The conversation went as follows

"Do you know who that guy is?"

"Never mind, lets get him anyway"


I've only succumbed to that particular syndrome once and that was at the Donington "GP Live" event of 2007 when I collected the autograph of (the now late) Clemar Bucci. However as I walked away from the man, I rapidly became aware that nobody else with his autograph knew who he was either! Obiously someone had started the ball rolling......

Here is Clemar pictured chatting with Mario Andretti at the event.....

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By giraffe138 at 2011-10-18



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#20 Giraffe

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Posted 18 October 2011 - 14:52

Frankly, as far as I know Vic Elford is the only one of all living Grand Prix drivers, and there a few hundreds of them, who charges for his autograph, which I think is a very slight overestimation of his own place in motorsport history.


Hmm, Vic wasn't charging at the Goodwood FOS this year. Sir Stirling always says he wishes he did, but it's a bit late now..... :lol:

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By giraffe138 at 2011-07-02

#21 f1steveuk

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Posted 18 October 2011 - 14:52

Having done some stuff in the past with Richard Noble , I've seen him sign anything put under his nose, but only one per person. Anyone who offers reams of paper, models etc is simply told, "surely you only need one, unless your selling them". It's then expressions say a lot!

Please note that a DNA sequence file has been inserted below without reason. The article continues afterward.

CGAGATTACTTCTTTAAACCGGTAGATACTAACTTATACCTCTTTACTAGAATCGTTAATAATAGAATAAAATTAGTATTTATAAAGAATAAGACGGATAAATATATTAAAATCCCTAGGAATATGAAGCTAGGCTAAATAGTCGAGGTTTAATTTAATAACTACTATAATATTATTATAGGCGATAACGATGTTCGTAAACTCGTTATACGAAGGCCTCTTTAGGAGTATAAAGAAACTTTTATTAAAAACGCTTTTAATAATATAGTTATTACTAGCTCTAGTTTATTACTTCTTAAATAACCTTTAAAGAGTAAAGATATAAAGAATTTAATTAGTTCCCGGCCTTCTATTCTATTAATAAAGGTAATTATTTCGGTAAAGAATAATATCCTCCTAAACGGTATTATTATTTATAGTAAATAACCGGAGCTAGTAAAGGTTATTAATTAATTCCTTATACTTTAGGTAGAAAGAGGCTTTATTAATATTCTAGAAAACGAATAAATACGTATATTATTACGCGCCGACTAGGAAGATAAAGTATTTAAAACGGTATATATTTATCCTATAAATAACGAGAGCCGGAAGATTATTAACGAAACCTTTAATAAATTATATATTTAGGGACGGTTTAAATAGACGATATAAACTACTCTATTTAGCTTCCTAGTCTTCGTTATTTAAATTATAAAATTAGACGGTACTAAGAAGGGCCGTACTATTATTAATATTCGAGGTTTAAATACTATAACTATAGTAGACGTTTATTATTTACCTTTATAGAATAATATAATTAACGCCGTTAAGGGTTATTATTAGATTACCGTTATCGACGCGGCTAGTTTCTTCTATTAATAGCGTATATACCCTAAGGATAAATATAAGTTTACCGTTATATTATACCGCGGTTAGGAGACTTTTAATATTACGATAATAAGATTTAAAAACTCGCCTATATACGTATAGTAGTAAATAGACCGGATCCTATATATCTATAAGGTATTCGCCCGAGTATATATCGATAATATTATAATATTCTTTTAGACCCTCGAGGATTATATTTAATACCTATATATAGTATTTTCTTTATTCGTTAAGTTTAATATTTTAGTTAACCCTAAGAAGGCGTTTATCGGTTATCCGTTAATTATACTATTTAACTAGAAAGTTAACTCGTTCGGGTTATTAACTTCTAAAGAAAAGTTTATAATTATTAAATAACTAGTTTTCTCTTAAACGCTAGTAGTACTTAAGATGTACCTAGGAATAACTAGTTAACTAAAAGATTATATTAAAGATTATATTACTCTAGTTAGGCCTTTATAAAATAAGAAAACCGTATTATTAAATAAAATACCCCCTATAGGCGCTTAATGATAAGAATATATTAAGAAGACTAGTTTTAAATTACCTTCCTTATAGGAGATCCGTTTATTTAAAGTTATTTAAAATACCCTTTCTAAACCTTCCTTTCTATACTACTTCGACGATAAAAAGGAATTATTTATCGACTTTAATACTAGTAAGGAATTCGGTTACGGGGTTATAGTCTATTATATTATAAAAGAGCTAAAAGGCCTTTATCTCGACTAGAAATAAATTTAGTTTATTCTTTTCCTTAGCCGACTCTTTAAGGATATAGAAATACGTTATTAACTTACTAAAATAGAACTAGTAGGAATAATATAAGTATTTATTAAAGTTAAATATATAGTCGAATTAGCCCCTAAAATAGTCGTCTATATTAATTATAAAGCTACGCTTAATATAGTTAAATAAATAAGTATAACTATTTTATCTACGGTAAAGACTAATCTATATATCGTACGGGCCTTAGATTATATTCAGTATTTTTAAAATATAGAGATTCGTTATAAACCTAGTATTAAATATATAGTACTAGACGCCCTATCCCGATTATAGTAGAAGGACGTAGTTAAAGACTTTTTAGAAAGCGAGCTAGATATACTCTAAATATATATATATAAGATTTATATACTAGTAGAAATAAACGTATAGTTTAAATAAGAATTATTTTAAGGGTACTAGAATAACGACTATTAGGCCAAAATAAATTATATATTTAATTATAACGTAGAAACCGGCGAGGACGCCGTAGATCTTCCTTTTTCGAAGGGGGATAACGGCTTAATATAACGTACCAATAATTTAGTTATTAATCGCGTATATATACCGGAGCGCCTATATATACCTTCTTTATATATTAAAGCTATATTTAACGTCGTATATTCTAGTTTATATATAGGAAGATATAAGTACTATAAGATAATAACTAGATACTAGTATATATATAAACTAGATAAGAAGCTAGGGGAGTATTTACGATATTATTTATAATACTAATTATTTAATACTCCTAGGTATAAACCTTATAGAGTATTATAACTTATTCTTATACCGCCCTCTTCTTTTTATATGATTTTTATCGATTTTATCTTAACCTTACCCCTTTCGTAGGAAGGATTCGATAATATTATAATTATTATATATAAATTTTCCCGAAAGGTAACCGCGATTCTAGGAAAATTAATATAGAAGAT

When I worked in F1, I was always being asked to get autographs for friends and family, and I refused, I really didn't like bothering people. I took my better half to a few races, and she asked if she could have jenson Button's auotgraph. JB's pa organised it, and to be honets I thought I'd never see her again!! He chatted, he showed her around, it was like he had all the time in the world. I then had to get Damon Hill's for a charity thing, so I popped up to the paddock and thought I'd ask Eddie Jordan for his permission to seek his driver out. "What's it for?" he asked, "OK", then turning around into the inner sactum of his hospitality area, shouted at the top of his voice "oi, Hill, get your arse over here and sign this, it's important".

One former British world champion, who I wont name regularly breezed through crowds saying "busy" in a thick brummie accent, thereby ignoring tens of people at a time, and I used to watch a well known German champion who used to find very interesting things on the ground to look at as his walking speed increased when he saw anyone with a pen and a book in their hand. That's not to say they were always like that though.

I've been asked to sign books and stuff in the past to which I usually say, "What me? Really? Are you sure?", but then again it's usually a crowd of one........

#22 RogerFrench

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Posted 18 October 2011 - 15:18

Well now, Mr Nye, I think JYS's signature would always have been eligible, but legible? Or does this comment belong in the Blood Pressure topic?